So we went.  The three of us.  Do you know the feeling of bliss walking into IRS central with all those black suits knowing that chaos was just a step away.  Actually four steps.  Walking on either side of me.  I was giggling as I told the receptionist I was ready for my appointment.  She looked at me as though she was measuring me for a prison issued jump suit.  Little did she know. 

And ya know, it wasn’t too bad.  OK, so the FBI took my name and address.  And there were certainly a lot of cameras; slow news day, I guess.  And I understand that they ultimately found every bit of information and those two IRS agents.  Well they didn’t have to use that kind of language.  Kid just hated it when anyone was rude.  And Heyes, of course, well his reaction was always don’t get mad, get even. They sure worked well together.  Well I expect they worked well separately too.  But together, wow!  Devil’s Hole hits the IRS.  It was a riot.  No, really, it was a riot.

 We were laughing so hard as the nice policemen escorted me from the building and to my car.  Even nicer was the fact that as I drove home, they were still there.  We were all a little worried about that.  But it looked like Lom was feeling generous.  I told them to make sure he knew how grateful I was.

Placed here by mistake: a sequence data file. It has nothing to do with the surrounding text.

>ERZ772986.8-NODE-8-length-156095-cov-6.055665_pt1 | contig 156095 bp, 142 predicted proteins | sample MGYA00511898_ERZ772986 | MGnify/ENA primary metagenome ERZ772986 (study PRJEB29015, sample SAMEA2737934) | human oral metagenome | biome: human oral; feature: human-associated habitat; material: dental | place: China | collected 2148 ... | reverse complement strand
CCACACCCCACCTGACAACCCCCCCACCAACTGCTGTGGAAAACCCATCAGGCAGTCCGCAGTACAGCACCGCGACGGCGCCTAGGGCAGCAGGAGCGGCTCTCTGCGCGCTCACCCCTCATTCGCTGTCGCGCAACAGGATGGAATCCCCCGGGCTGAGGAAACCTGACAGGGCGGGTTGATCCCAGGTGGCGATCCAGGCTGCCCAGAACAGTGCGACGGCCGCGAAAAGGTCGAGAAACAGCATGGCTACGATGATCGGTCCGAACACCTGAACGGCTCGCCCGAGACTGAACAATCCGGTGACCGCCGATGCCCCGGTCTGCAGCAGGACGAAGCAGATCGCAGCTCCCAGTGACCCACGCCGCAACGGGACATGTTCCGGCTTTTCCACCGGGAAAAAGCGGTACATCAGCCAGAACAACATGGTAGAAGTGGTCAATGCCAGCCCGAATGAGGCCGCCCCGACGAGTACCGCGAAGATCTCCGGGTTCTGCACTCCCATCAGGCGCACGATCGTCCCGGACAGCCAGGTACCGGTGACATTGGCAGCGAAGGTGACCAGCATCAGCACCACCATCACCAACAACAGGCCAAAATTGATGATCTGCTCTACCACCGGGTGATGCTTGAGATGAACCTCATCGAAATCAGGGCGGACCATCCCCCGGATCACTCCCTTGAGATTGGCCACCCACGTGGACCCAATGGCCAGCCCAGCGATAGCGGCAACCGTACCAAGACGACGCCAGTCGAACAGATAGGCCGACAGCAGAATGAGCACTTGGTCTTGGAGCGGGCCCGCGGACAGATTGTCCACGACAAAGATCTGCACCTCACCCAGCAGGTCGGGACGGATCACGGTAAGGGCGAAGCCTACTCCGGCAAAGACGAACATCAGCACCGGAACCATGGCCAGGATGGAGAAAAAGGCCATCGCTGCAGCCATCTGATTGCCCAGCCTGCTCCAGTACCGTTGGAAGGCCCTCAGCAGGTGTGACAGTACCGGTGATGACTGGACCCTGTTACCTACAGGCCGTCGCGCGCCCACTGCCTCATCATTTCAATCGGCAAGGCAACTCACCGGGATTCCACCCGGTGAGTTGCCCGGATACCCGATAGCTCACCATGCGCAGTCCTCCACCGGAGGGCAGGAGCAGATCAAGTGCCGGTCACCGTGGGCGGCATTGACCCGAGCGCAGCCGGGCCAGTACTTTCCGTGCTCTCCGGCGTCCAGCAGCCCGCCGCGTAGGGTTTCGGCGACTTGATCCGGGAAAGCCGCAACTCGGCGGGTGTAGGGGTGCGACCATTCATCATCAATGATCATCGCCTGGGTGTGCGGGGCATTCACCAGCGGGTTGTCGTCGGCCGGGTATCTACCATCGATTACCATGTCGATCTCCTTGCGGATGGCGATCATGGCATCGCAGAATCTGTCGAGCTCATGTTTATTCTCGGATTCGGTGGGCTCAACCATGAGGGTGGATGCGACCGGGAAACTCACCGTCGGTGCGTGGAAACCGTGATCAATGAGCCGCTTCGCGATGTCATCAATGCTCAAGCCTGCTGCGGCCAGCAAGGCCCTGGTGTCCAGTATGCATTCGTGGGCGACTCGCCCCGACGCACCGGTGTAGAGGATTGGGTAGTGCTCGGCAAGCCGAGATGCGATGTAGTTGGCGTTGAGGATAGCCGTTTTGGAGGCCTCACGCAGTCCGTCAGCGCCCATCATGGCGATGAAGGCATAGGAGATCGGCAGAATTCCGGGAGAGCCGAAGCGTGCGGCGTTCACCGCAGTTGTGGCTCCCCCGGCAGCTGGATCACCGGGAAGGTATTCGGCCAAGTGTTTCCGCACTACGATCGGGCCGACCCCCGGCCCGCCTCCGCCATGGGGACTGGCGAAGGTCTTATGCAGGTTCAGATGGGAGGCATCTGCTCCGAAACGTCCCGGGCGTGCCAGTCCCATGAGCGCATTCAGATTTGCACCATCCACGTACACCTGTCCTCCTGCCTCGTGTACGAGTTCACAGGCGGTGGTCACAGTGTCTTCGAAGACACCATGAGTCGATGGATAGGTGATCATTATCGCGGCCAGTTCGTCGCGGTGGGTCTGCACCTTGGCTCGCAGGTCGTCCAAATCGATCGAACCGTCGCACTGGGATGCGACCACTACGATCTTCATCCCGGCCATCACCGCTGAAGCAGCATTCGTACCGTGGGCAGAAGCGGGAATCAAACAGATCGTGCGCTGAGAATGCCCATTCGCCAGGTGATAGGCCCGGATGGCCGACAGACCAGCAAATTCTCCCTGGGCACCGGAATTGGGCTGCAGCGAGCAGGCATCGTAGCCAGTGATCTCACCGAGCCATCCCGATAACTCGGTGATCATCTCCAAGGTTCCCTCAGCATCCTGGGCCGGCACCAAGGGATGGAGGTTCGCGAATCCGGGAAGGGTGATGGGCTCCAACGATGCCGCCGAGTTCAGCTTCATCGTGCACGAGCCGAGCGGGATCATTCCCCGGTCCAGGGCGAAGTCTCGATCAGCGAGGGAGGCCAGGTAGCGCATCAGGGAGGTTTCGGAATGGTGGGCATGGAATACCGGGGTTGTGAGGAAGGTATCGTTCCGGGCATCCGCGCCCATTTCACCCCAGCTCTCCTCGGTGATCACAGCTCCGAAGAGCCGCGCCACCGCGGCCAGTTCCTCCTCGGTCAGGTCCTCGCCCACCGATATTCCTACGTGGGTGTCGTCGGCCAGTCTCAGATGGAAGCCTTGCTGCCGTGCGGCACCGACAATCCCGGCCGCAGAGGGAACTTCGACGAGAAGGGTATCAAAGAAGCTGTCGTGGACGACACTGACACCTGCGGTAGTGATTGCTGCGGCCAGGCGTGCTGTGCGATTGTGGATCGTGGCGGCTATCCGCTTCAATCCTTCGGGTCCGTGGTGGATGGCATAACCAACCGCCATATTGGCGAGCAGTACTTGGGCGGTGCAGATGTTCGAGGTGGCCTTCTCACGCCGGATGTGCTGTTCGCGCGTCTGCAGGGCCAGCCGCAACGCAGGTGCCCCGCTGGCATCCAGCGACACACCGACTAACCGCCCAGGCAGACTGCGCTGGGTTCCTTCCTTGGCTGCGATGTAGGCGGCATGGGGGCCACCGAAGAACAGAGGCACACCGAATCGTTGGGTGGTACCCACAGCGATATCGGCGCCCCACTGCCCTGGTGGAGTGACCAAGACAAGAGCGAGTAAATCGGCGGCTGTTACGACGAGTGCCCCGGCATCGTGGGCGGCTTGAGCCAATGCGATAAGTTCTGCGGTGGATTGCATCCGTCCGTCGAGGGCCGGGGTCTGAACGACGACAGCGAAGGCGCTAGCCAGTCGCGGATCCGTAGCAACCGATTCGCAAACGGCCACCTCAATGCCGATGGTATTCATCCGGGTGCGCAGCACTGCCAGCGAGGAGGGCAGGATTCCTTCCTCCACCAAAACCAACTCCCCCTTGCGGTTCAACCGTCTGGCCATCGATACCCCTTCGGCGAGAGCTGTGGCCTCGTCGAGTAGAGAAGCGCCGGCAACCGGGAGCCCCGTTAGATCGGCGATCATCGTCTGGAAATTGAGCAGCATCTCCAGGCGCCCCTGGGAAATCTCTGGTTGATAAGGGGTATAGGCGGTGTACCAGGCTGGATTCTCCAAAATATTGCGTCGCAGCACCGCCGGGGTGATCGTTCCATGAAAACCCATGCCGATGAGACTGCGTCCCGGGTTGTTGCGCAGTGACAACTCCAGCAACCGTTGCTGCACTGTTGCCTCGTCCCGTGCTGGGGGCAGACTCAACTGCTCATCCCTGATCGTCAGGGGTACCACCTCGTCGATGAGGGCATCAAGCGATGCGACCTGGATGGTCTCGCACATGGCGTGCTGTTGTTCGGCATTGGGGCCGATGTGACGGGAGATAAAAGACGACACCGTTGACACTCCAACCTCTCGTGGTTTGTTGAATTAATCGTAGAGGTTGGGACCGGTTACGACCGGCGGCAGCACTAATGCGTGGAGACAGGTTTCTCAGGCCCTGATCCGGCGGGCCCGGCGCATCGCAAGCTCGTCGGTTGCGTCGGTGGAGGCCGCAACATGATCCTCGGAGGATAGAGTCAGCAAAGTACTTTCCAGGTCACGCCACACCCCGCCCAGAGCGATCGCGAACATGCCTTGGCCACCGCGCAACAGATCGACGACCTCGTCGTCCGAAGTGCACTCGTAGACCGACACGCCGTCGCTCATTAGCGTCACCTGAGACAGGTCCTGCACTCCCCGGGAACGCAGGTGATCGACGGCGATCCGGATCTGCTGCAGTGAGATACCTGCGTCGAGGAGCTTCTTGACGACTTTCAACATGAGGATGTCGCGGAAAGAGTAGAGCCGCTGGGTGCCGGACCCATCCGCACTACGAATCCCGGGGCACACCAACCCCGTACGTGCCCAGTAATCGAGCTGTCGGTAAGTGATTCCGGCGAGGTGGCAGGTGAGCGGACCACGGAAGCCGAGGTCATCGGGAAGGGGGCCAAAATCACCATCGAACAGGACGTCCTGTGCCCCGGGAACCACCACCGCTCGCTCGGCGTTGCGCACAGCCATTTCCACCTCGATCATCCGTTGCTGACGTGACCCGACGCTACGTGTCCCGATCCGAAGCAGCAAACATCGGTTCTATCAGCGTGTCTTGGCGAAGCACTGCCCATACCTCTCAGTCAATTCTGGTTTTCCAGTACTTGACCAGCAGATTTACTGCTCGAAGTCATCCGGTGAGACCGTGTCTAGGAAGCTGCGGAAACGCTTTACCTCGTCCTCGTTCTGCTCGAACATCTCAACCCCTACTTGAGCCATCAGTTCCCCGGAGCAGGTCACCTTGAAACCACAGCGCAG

They grinned at me.  Those grins that clearly said, Lom, uh, huh.  Boy is she gullible.  That was ok.  I was getting better at getting even myself.  I had a couple of new ideas that I just couldn’t wait to try out on them. 

I was working out chapter titles on the way home.  Yes, I had started writing a novel.  Well, my life with these guys was just starting.  I just knew they’d be around for a long time.  Kind of like Captain Gregg in The Ghost and Mrs. Muir.  Ya know, I hadn’t realized there were so many ghost movies out there, until I had two of my own. 

 

 

Anyway, I had a feeling there’d be an awful lot of adventures to remember and I had a really bad memory.  And then I did remember the sailor’s story Mrs. Muir wrote that was really Captain Gregg’s story.  And how that gave her enough money to live on.  Well I had two really cool outlaws.  They must have had enough adventures to make a fairly decent novel.  And if I really did get to keep them, well a lifetime was just about what I figured I’d need to get them to answer all those stupid questions.  I was thinking retirement with these two could be really nice.  Uh, huh.  Really nice.  I looked at them.  They smiled.  And I’d have plenty of time to figure out if they really could read minds. 

        I guess the bottom line was really simple.  In the immortal words of Cosmo Topper, “Great God What's next?”  I walked over and sat between my outlaws.  I looked at Heyes.  I looked at Kid.  They were laughing with their eyes again.  They weren’t telling me the joke.  I started laughing too. I didn’t know what was next.  But I figured between the three of us, we’d be able to come up with something.